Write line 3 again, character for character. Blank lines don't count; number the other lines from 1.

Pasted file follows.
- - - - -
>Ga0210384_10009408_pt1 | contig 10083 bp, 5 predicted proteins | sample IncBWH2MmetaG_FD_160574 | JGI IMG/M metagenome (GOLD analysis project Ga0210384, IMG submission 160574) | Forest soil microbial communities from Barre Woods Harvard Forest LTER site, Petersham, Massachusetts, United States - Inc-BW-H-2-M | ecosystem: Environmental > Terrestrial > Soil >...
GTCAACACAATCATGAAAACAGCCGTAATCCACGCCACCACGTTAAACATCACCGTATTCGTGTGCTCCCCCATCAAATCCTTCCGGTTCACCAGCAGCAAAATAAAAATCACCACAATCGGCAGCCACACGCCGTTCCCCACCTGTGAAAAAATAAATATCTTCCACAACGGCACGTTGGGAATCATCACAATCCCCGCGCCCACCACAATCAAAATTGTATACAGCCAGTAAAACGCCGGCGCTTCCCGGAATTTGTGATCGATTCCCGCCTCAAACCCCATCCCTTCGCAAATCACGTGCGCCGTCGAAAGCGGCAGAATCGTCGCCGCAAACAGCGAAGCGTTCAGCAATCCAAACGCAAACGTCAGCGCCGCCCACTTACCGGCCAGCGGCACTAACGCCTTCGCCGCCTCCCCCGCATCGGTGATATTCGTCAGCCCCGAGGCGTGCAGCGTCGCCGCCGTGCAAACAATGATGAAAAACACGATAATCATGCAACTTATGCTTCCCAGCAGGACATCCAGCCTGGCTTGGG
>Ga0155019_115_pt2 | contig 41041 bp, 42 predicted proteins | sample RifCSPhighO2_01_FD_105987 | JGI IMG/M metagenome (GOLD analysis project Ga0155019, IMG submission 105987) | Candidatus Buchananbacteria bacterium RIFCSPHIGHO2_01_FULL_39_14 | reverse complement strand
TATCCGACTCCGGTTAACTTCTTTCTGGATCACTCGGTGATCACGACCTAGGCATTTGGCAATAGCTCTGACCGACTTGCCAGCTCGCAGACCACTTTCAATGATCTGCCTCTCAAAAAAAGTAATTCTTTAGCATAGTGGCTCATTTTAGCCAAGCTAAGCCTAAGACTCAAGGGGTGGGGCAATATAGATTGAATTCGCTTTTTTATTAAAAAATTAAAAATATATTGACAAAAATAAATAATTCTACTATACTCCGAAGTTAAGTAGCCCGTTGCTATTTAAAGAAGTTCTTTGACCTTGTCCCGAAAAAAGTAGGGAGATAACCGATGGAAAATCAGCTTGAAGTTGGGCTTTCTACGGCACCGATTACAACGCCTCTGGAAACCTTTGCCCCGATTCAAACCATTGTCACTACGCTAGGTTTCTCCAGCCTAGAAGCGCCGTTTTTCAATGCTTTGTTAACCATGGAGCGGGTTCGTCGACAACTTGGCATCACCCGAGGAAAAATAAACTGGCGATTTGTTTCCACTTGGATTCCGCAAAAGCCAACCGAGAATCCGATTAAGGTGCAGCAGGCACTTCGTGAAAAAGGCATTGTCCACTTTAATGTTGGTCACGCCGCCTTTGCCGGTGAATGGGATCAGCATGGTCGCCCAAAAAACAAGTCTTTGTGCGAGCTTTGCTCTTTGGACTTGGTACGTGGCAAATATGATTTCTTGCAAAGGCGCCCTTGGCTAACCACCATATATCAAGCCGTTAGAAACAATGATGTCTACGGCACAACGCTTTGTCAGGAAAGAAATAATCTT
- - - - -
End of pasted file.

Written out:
>Ga0155019_115_pt2 | contig 41041 bp, 42 predicted proteins | sample RifCSPhighO2_01_FD_105987 | JGI IMG/M metagenome (GOLD analysis project Ga0155019, IMG submission 105987) | Candidatus Buchananbacteria bacterium RIFCSPHIGHO2_01_FULL_39_14 | reverse complement strand